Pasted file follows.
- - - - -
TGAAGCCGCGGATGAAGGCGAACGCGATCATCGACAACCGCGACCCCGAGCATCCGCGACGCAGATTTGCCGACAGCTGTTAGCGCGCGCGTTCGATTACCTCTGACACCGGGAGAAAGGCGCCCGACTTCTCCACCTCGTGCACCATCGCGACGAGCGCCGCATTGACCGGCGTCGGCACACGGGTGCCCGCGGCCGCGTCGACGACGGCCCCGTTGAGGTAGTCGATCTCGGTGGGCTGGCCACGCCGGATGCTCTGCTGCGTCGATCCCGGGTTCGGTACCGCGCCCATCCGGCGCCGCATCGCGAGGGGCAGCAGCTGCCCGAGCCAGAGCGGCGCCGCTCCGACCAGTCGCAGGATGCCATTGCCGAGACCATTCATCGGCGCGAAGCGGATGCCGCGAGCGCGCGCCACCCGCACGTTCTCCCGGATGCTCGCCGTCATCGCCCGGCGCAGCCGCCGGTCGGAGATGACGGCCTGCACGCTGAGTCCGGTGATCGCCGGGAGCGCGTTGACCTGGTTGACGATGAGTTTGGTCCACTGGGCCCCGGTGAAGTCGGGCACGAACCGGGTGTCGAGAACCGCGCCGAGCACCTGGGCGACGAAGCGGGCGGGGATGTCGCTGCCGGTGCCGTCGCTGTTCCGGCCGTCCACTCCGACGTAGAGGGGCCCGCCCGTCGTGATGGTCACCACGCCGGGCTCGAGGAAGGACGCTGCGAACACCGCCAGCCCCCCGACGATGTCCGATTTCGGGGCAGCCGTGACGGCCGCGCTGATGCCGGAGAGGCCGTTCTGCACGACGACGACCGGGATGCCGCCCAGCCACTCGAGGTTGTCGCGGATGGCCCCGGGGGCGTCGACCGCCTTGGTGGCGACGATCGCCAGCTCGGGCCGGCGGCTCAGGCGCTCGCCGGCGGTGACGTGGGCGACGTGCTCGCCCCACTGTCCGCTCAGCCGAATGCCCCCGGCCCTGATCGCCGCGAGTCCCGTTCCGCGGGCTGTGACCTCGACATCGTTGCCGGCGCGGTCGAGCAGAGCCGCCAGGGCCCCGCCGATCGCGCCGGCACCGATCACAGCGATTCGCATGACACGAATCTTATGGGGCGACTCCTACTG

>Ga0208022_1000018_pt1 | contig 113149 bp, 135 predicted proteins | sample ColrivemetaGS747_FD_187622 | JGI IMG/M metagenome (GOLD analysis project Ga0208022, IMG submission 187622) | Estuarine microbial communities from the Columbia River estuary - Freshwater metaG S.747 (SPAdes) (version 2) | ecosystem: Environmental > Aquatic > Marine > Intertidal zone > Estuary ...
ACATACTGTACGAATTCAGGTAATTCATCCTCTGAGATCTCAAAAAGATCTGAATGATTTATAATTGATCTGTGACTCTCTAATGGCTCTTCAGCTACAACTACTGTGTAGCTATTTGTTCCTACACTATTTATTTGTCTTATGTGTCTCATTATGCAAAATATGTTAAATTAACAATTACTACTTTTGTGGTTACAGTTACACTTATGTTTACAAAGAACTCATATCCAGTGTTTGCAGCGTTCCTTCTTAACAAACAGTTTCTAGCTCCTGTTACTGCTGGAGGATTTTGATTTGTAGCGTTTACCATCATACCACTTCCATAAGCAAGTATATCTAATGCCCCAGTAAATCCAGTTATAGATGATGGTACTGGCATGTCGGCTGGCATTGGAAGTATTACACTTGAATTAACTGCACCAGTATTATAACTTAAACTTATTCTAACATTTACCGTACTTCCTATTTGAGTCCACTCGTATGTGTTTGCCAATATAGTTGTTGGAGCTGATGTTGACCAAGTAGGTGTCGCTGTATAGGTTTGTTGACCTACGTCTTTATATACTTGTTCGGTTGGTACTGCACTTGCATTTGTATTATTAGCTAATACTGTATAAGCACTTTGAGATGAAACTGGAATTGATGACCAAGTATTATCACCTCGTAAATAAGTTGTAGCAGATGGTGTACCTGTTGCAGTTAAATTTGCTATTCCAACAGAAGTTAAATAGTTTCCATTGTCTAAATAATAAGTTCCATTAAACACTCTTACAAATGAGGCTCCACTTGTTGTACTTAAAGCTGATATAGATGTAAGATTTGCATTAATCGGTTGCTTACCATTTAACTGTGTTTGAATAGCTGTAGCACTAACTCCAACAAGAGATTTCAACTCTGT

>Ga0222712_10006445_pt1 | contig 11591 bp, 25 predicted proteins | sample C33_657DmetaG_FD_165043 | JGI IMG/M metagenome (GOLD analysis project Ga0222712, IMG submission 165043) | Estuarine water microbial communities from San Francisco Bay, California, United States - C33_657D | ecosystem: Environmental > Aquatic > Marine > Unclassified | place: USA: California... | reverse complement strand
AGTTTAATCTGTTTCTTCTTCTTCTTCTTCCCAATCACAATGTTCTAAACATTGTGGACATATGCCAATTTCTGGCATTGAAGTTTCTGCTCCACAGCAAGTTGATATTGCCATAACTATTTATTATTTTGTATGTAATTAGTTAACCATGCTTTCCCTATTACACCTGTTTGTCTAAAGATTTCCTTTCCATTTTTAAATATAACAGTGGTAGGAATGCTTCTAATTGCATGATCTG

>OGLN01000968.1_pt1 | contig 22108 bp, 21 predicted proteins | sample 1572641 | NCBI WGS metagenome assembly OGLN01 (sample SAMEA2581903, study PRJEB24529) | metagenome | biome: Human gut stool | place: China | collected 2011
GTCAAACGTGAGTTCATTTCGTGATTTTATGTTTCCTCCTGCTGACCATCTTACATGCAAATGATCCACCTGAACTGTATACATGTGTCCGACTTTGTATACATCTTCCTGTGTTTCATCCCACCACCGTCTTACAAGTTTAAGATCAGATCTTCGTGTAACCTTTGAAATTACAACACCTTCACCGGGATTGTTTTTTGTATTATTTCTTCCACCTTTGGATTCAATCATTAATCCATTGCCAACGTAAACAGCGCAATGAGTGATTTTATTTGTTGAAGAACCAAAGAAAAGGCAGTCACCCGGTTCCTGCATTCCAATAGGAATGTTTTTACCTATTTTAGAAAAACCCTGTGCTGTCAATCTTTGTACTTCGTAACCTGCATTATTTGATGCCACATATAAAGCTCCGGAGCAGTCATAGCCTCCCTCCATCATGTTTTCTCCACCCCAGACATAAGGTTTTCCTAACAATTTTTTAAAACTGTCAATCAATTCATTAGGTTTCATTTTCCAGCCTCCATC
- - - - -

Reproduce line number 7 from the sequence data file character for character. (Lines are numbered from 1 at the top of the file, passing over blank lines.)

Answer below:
GTCAAACGTGAGTTCATTTCGTGATTTTATGTTTCCTCCTGCTGACCATCTTACATGCAAATGATCCACCTGAACTGTATACATGTGTCCGACTTTGTATACATCTTCCTGTGTTTCATCCCACCACCGTCTTACAAGTTTAAGATCAGATCTTCGTGTAACCTTTGAAATTACAACACCTTCACCGGGATTGTTTTTTGTATTATTTCTTCCACCTTTGGATTCAATCATTAATCCATTGCCAACGTAAACAGCGCAATGAGTGATTTTATTTGTTGAAGAACCAAAGAAAAGGCAGTCACCCGGTTCCTGCATTCCAATAGGAATGTTTTTACCTATTTTAGAAAAACCCTGTGCTGTCAATCTTTGTACTTCGTAACCTGCATTATTTGATGCCACATATAAAGCTCCGGAGCAGTCATAGCCTCCCTCCATCATGTTTTCTCCACCCCAGACATAAGGTTTTCCTAACAATTTTTTAAAACTGTCAATCAATTCATTAGGTTTCATTTTCCAGCCTCCATC